A few weeks ago in her Amirah blog entry Jody reminded us of some of the everyday steps we can take to stay engaged in the abolition movement. I want to follow up on those suggestions and on some of my own earlier posts about seeking change with consumer power by highlighting one particular movement involving financiers, corporate brands and online petitions.
The Backpage/Village Voice petitions groundswell.
As many know, online sources of prostitution constitute over 80 % of the North American sex trade. Included in that number are thousands of children and women who are trapped by pimps. New York Times columnist Nicholas Kristof has been working on bringing to light women and children who are marketed through Backpages in his investigative journalism. Not only has he told the story of teen sex workers but also revealed names of investors who back the Village Voice and Backpages. For example, Goldman Sachs began divesting when their name became publically associated with the issue through Kristof’s March NYT article "Financiers and Sex Trafficking". (It should be noted that Village Voice has denounced his articles an uninformed and that they are not considering dropping the adult section at this time). However, the popularity of the petitions, such as those generated on change.org, has appealed not only to the editors and owners of the Village Voice but was addressed to advertisers, as well. According to change.org updates, many large brands have pulled out due to the pressures of the petition and the public outcry: of course these popular brands don’t want to be associated with the online sex industry. Companies such as Starbucks, Macy’s, Harley Davidson and American Airlines are some of the thirty or so quick to drop their ads and join in the petitioning, as well.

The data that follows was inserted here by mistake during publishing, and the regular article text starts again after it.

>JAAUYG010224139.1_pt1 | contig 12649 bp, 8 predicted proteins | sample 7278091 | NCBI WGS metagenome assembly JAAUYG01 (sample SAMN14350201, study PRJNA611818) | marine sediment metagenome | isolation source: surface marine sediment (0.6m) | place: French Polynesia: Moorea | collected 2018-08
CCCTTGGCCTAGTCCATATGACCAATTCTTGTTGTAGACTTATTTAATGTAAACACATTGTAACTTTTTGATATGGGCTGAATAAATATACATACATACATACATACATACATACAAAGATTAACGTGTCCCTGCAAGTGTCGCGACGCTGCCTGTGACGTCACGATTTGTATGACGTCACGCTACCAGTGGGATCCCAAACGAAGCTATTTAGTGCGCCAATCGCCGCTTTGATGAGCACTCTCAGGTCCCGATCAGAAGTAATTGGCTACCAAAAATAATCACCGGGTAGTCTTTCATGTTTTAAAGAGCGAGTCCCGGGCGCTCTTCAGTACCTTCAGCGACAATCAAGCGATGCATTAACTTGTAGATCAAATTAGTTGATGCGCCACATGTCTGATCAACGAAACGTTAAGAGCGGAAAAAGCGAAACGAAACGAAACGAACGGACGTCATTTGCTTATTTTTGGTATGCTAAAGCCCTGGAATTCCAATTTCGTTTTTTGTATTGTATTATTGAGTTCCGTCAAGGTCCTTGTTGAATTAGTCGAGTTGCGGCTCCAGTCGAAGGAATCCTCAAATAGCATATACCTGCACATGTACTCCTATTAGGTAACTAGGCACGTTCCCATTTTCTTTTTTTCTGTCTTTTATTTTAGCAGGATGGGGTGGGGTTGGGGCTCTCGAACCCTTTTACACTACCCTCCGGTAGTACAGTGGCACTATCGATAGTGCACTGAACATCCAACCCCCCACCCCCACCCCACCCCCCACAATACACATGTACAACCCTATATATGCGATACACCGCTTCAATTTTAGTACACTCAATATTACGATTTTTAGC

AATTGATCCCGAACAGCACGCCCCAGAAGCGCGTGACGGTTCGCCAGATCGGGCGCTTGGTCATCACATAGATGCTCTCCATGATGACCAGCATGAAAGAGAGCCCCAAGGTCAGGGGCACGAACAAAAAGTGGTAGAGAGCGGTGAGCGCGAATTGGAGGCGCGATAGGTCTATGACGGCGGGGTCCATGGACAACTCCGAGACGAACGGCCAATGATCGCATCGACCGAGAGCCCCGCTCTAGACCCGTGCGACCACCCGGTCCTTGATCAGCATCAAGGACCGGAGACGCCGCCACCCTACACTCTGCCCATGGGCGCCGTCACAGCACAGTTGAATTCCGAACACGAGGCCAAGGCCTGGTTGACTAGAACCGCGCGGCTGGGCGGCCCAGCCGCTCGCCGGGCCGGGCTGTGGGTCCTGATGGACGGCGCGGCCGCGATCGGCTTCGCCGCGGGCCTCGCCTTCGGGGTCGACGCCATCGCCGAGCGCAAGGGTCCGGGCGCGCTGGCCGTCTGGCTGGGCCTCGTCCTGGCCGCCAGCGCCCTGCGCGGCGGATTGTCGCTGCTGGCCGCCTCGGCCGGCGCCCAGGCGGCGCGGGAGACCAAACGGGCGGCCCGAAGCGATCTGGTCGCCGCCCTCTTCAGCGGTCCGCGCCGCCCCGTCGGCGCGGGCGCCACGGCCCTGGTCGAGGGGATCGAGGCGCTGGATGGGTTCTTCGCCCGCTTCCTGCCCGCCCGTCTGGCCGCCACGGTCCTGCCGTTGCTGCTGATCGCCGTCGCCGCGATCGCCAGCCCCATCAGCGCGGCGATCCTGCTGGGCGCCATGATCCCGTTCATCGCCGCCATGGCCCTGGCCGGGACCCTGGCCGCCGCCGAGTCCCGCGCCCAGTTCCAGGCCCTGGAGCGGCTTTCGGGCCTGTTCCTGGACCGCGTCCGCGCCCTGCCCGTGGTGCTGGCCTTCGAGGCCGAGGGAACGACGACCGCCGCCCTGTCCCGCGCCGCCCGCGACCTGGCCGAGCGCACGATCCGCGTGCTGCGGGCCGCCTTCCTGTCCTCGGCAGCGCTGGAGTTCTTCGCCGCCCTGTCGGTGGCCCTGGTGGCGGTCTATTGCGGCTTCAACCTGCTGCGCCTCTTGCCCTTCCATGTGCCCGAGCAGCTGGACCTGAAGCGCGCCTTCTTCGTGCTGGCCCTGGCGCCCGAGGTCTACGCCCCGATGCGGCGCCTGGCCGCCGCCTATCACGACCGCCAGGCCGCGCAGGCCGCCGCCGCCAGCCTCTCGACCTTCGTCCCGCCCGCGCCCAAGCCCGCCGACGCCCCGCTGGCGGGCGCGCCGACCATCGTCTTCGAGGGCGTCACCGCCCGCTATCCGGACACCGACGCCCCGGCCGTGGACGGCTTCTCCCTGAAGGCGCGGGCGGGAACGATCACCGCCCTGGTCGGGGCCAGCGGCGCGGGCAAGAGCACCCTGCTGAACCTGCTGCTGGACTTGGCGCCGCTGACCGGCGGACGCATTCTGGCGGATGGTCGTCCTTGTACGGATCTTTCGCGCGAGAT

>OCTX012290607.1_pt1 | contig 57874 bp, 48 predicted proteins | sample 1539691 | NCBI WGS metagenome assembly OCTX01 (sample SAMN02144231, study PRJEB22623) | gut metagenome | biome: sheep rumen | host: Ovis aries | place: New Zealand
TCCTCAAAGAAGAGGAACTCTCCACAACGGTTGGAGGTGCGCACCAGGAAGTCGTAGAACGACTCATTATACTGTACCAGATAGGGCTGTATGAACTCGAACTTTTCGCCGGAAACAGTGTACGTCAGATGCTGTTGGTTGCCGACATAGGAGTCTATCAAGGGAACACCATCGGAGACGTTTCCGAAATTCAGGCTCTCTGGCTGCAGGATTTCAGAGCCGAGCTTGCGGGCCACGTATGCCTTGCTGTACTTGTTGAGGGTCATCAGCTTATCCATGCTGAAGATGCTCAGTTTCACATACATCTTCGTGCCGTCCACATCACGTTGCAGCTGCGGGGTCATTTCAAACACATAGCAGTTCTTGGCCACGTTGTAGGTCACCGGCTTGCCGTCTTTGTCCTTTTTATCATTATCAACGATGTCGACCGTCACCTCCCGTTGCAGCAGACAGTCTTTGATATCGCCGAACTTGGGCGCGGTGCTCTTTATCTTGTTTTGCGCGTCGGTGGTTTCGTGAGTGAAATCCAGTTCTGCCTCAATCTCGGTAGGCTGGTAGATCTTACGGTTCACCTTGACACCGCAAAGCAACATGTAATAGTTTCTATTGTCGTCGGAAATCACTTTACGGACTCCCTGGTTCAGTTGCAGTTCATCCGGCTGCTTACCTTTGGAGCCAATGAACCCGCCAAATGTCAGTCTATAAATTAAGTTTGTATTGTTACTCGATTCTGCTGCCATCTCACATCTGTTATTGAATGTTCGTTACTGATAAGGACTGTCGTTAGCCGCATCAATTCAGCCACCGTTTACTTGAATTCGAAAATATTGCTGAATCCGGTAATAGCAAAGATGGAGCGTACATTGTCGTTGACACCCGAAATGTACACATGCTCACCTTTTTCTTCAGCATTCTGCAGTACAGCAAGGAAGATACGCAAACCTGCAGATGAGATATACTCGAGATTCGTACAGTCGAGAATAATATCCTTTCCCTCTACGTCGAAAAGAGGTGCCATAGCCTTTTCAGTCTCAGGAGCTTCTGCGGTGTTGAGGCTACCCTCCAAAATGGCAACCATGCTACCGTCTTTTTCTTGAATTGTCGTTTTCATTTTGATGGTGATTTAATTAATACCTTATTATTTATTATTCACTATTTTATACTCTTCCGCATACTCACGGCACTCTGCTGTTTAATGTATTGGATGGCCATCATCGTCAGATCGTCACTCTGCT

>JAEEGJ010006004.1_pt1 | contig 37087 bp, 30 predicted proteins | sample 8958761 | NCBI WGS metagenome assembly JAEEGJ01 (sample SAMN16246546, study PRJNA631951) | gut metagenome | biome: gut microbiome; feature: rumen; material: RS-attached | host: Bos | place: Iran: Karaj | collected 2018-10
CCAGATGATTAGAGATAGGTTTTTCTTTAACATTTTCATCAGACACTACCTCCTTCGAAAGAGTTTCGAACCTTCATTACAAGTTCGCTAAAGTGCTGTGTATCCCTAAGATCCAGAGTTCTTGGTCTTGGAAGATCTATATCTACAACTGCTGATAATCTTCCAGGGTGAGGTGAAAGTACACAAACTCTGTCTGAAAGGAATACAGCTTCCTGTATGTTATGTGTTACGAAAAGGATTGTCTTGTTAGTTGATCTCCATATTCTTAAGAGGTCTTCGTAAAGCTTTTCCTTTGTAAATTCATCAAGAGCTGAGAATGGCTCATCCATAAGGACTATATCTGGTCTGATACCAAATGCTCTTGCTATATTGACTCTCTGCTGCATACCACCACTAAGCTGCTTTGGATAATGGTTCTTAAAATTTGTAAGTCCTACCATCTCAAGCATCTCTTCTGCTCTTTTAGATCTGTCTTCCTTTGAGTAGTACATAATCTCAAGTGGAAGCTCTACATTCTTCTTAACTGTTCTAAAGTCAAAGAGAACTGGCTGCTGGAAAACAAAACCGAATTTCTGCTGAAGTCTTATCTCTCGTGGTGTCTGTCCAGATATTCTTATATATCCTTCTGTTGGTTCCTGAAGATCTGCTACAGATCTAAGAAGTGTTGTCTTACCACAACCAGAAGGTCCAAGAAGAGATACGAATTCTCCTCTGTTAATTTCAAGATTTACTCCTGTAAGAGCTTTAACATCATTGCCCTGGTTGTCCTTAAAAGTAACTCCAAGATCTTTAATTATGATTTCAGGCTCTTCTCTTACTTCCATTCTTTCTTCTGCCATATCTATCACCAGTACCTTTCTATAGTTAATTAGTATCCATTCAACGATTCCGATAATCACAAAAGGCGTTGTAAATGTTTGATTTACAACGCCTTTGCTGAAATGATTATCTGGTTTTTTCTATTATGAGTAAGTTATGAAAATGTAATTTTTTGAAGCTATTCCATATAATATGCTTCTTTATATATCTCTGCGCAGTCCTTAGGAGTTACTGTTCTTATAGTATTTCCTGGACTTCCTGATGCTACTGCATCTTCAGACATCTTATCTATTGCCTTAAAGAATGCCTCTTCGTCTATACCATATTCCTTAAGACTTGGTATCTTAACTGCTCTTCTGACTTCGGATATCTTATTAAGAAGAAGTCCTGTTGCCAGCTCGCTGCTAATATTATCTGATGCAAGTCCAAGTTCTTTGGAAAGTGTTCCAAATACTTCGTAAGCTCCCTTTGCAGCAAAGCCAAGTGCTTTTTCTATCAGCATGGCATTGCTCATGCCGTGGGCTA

Who has yet to pull their ads? According to an online marketing news journal, The Brand Channel, other major advertisers have not yet responded to the petitions. We still need to reach Disney, Warner Brothers, and American Apparel among others to whom the petitions are being addressed.
Kristof says,“There are no easy solutions to sex trafficking. I think the most important single step is for prosecutors to focus more on pimps and johns.” However, “…closing down the leading Web site used by traffickers would complicate their lives, and after so many years of girls being trafficked on this site, it’s time to hold owners accountable.”[i]
Will you lead the next wave? I love reading about petitions and social media campaigns that effect social change and public awareness for good. This Village Voice campaign has been spiraling through Facebook, twitter, and mainstream news blogs. Many of us also remember in 2010 the attention that Craigslist received for its "adult" ads and the ensuing public pressure through boycotting and petitions that eventually led to them closing down that section of their site. According to researchers this has actually interfered with online sourced supply/demand chain of precious human lives!
You could be the next person to spark a wave of public protest and compassion! The trend of disturbing and easy electronic means of accessing a marketplace of women and children can be overturned by harnessing the positive potential of the same internet for being the vehicle of resistance, education and social change.
[i] NYT Sunday Review Op-Ed March 31 2012